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You and your money and Brexit

Updated Friday, 22nd September 2017

How personal financial planning is influenced by, and impacts on, the external environment of social, economic and political factors, such as UK price inflation and the outcome of Brexit. 

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The OU’s Level 1 module, You and Your Money, is very special. Launched in 2006, it was the first university course in the UK that set out specifically to help you manage your own personal finances as well as gain credit towards your degree. And, going beyond the guidance you find on consumer websites, You and Your Money digs deep, inviting you to understand how personal financial planning is influenced by, and impacts on, the external environment of social, economic and political factors. Few events are more political or more economic than Brexit and the impact on your finances is likely to be profound.

Much of personal finance is about shifting consumption through time. Borrowers increase their ability to consume today (whether on houses, cars, household appliances, food, and so on), accepting that they will have to consume less in future as they repay their debts. Savers reduce their consumption today, hoping that their savings will enable them to consume more later on, for example, when they retire. Shifting consumption in these ways is not costless: borrowers need to worry about the interest rate they pay; savers need to worry about the interest rate and returns they earn and the risks and uncertainties involved (in other words, the likelihood of expected returns materialising). These factors are all heavily influenced by the state of the economy and how policymakers respond, so like it or not everyone has a personal stake in Brexit.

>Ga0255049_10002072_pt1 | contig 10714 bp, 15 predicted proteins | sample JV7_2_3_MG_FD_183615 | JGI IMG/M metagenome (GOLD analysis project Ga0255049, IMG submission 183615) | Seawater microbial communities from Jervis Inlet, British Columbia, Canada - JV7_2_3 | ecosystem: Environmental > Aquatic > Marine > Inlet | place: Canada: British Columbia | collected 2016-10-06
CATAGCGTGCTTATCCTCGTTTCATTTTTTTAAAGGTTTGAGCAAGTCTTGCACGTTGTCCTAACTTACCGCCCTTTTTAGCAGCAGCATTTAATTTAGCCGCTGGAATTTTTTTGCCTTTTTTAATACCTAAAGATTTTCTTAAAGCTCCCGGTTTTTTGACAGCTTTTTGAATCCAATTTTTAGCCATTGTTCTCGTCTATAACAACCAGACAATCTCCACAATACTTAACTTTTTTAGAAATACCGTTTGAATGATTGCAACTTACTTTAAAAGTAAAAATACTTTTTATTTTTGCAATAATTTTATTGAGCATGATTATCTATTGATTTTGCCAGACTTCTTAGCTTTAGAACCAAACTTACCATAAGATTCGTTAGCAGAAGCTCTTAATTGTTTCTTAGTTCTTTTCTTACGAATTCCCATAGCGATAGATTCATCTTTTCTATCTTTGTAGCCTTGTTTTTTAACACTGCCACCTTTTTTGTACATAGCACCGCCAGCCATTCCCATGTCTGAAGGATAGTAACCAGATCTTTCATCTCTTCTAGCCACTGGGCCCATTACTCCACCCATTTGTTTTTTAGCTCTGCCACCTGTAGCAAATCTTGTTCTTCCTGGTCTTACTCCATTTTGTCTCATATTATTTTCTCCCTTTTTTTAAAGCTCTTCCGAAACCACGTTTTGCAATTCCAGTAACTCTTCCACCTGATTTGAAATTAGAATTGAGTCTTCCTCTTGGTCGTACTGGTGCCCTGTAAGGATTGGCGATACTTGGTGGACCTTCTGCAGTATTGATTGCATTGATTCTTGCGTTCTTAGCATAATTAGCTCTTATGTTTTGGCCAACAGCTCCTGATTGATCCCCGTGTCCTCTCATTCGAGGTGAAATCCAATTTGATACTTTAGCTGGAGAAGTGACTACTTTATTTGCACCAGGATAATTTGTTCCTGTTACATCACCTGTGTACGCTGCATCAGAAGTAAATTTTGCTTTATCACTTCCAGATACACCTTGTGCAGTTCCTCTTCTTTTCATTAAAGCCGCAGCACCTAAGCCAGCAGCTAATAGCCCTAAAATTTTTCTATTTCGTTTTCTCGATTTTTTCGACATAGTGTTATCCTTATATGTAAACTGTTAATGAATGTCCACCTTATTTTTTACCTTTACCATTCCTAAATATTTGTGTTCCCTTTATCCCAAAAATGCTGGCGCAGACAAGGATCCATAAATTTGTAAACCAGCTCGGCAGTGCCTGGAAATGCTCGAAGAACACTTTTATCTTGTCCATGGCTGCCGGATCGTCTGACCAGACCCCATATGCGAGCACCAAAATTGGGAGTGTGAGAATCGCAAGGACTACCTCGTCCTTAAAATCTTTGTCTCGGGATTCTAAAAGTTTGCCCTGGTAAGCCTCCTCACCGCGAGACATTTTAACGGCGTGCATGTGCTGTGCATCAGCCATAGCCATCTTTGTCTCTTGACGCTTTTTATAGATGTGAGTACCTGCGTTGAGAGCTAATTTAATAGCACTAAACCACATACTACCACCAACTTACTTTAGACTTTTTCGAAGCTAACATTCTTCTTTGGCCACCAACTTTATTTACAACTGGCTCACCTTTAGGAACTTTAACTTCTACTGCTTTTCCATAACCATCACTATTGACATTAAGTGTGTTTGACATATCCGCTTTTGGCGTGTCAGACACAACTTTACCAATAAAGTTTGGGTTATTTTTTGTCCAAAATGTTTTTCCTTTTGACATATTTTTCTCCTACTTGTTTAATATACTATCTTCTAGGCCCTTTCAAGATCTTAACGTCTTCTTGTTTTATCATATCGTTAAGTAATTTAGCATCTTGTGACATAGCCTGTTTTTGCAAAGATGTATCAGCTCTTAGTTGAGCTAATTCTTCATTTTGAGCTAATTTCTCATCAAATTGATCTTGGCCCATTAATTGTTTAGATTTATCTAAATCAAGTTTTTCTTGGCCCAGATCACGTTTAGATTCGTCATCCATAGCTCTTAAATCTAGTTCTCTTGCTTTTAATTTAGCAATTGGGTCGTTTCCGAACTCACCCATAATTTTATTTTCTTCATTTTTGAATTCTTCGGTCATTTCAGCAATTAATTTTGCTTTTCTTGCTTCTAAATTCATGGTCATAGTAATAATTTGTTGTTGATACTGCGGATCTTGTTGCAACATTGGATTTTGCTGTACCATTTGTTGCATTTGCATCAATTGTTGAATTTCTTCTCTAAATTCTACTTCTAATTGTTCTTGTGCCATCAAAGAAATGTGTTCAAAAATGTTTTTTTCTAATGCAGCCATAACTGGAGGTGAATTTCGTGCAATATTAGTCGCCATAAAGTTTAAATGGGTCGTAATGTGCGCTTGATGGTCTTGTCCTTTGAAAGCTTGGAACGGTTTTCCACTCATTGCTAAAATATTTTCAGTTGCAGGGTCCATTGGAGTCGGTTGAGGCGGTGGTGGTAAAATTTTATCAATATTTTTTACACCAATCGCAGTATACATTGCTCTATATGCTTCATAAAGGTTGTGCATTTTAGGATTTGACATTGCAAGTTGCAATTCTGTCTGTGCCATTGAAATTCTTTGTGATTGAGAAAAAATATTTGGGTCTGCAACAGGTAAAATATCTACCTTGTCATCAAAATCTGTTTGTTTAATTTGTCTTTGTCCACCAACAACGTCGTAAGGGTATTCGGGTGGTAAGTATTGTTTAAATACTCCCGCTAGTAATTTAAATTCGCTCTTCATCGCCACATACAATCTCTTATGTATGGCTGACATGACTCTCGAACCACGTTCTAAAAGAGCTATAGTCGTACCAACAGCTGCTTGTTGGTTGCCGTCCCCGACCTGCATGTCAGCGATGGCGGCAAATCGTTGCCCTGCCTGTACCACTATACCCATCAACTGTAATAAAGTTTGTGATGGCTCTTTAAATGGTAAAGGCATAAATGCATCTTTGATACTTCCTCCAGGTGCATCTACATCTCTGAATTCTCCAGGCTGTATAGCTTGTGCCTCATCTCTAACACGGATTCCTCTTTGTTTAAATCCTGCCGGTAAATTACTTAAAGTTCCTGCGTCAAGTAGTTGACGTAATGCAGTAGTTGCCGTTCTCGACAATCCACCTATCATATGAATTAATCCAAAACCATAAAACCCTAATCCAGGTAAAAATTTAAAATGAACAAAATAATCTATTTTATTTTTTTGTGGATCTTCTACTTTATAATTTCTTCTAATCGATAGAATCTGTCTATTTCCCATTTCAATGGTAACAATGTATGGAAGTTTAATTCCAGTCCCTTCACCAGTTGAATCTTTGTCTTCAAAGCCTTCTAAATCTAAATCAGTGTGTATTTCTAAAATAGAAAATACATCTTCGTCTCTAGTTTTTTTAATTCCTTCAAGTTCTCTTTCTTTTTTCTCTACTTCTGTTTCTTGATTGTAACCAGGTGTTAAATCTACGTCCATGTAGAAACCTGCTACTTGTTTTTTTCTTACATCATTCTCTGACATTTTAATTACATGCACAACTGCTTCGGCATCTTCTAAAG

Shifting consumption through time does not usually literally mean transferring consumption itself ‒ in contrast to squirrels (with whom savers are often likened) which do bury the actual food they will eat. We humans use money as an intermediate step. Money borrowed is exchanged for goods and services today; money saved is exchanged later for goods and services. The rate at which money can be exchanged for goods and services depends on their prices. If prices rise over time (inflation), savers will end up being able to consume less than they had planned unless their savings grow by at least as much as inflation. Conversely, inflation is good for borrowers, who see their outstanding debt fall in terms of the goods and services they have to give up in order to pay off the debt.

In a recent speech, Mark Carney, governor of the Bank of England, identified two opposing but interconnected effects of Brexit:

  • Lower growth of the economy. Assuming UK trade with the European Union (EU) falls to some extent and the aim is to establish new trading partners, there will be a transitional period while businesses adjust. During this time, uncertainty about where to focus new trade and investment and lower demand from Europe for UK exports may cause the economy to grow more slowly than it would have done with jobs being lost and wages continuing to be depressed.
  • Higher prices. Expectations of lower growth will cause financial markets to downgrade the pound, pushing up the price of imported goods and services for UK consumers and businesses. Carney reckoned that each 10 per cent fall in the sterling exchange rate ultimately causes consumer prices to rise by around 1.6 per cent, although it can take up to four years for the full impact to feed through. Some of this effect is already being felt, with a 20 per cent fall in the exchange rate since the Brexit referendum. Households, feeling the inflation pinch, are beginning to cut back the amount they spend, which further dampens economic growth.